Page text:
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Sister: Man found dead at Denver hotel ‘not a terrorist’

Bill Scanlon
Rocky Mountain News
Vail, CO Colorado

DENVER, Colorado ” The Canadian man found dead next to a jar of cyanide in a Denver hotel room had schizophrenia, his family says, lending credence to the theory that he may have died of suicide.

The FBI and haz-mat teams got involved in the incident because cyanide can be used to make chemical weapons, and the foreign national had arrived in Denver shortly before the start of the Democratic National Convention.

Saleman Abdirahman Dirie’s body was found on Monday in his room on the fourth floor of the Burnsley Hotel at 1000 Grant St.



“He was not a terrorist,” Dirie’s sister told CanWest News Service on Wednesday from the family home in Ottawa. “We don’t want to hear that word. It is against our religion.”

The sister, who would not divulge her name, told CanWest that Saleman had been doing well with medication for the past three years to treat his schizophrenia and simply had gone to Denver on vacation.



“He was doing fine,” she said. “He was just a normal person.” She said he didn’t seem suicidal.

She told CanWest that her brother, Hassan Dirie, arrived in Denver on Wednesday to claim the body.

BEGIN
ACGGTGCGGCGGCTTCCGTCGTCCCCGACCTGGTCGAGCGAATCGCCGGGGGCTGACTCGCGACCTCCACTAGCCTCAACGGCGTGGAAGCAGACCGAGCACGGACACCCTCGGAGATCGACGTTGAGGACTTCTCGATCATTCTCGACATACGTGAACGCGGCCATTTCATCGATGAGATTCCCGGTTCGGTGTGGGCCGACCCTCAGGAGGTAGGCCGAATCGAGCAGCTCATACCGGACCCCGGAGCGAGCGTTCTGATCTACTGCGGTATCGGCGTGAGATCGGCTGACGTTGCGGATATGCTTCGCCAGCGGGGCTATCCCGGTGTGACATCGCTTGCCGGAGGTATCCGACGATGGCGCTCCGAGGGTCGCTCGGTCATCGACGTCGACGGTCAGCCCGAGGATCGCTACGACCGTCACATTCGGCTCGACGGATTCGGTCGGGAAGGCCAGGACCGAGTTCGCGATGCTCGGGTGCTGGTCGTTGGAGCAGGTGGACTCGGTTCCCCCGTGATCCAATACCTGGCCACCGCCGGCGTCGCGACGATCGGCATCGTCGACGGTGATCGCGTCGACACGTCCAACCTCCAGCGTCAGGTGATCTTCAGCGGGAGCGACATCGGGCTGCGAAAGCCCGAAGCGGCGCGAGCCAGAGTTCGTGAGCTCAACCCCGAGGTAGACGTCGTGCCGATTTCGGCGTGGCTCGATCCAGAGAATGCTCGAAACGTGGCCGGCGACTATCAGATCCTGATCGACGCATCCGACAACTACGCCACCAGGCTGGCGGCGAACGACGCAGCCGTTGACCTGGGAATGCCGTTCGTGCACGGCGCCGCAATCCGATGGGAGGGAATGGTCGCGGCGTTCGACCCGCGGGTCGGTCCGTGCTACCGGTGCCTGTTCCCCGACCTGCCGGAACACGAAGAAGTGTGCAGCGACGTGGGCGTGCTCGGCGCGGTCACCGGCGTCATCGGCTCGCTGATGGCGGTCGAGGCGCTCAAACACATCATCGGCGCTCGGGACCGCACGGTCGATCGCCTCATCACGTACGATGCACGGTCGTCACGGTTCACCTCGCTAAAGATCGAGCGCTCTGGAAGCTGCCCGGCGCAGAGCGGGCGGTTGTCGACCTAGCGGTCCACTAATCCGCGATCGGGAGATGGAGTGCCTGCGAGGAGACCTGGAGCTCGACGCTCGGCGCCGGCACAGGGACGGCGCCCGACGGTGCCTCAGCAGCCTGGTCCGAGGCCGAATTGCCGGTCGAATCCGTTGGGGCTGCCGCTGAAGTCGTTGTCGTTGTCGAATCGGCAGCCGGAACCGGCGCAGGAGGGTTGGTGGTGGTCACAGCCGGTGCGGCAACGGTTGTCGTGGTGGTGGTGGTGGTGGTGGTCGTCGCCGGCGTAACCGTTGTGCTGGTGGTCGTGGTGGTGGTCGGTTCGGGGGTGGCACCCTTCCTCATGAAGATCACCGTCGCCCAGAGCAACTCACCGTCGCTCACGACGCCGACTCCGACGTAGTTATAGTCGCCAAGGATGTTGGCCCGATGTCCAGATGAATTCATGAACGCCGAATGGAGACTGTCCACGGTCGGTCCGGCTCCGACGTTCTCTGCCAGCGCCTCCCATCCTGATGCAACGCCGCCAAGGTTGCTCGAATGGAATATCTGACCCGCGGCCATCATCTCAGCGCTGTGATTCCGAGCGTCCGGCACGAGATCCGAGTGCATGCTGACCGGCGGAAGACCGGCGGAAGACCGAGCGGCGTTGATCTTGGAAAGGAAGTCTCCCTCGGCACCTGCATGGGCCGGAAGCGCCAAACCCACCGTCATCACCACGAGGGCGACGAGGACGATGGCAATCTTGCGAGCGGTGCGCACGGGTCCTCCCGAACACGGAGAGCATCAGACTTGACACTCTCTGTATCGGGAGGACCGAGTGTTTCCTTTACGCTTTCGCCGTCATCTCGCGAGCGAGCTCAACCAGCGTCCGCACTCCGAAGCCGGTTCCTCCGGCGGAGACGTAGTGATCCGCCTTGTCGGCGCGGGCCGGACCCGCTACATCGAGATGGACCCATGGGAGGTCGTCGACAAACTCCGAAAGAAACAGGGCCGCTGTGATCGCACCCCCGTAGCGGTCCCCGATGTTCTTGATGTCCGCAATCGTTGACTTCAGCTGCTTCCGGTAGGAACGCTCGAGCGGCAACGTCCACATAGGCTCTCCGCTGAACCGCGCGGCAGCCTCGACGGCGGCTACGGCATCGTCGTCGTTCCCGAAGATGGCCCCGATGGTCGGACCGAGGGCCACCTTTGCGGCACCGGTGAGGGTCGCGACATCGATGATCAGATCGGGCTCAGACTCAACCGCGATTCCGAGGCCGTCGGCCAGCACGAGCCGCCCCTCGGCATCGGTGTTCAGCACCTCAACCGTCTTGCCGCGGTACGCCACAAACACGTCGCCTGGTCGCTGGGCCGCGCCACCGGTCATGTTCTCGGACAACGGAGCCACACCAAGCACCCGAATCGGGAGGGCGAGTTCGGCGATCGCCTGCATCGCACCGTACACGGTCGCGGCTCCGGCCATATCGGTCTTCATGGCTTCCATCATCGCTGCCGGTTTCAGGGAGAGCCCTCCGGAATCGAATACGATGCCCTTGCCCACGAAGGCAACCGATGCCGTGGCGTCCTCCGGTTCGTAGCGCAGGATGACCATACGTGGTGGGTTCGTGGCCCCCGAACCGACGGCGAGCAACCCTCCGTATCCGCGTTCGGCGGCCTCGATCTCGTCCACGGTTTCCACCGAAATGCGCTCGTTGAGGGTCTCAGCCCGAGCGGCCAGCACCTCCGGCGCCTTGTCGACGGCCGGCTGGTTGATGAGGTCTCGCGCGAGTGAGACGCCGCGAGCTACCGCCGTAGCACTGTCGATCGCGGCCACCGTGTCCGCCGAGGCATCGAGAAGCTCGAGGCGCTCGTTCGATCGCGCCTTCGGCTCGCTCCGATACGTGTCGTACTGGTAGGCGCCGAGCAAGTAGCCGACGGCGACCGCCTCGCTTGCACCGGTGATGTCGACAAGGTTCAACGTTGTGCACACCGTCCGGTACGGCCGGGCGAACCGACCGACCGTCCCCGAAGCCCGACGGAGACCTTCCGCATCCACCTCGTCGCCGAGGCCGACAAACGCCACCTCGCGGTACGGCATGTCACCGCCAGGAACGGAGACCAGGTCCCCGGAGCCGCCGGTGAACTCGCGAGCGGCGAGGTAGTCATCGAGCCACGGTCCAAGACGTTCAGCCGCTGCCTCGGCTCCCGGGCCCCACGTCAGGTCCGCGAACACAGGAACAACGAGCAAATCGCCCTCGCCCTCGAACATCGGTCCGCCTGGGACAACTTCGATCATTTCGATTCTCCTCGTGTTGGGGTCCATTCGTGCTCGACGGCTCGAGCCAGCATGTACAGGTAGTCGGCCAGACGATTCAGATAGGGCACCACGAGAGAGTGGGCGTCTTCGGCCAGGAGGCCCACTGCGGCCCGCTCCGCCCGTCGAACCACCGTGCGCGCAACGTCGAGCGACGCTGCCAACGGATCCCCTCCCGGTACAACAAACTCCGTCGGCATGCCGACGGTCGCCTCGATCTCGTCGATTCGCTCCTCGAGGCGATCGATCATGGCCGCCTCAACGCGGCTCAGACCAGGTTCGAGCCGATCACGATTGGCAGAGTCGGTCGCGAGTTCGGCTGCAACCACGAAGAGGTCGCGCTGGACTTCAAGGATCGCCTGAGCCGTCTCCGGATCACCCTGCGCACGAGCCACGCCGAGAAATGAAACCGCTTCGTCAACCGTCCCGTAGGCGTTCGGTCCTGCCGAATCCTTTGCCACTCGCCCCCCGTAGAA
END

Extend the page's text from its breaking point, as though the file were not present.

Sodium chloride is an ideal ingredient for making a chemical weapon but also is found in rat poison and such things as gold-plated watches.



The tell-tale odor of almonds indicated to investigators that Dirie may have died from exposure to cyanide.

Investigators still want to know why so much of it ” about a pound in crystal form ” was found in the room.

Meanwhile, the Denver medical examiner is awaiting results of lab tests before announcing an official cause of death.

Members of Ottawa’s Somali community expressed surprise that Dirie’s death is now the subject of so much concern among U.S. authorities.

A leader of Ottawa’s Somali community Abdirizak Karod, told the Ottawa Citizen, “It’s a tragic story. This is a good family.”

Karod said the Somali community in Ottawa has no radical Islamist elements. “It’s not our culture,” said Karod, who told the Ottawa Citizen that he knows Dirie’s brother, Hassan, and once met Saleman.


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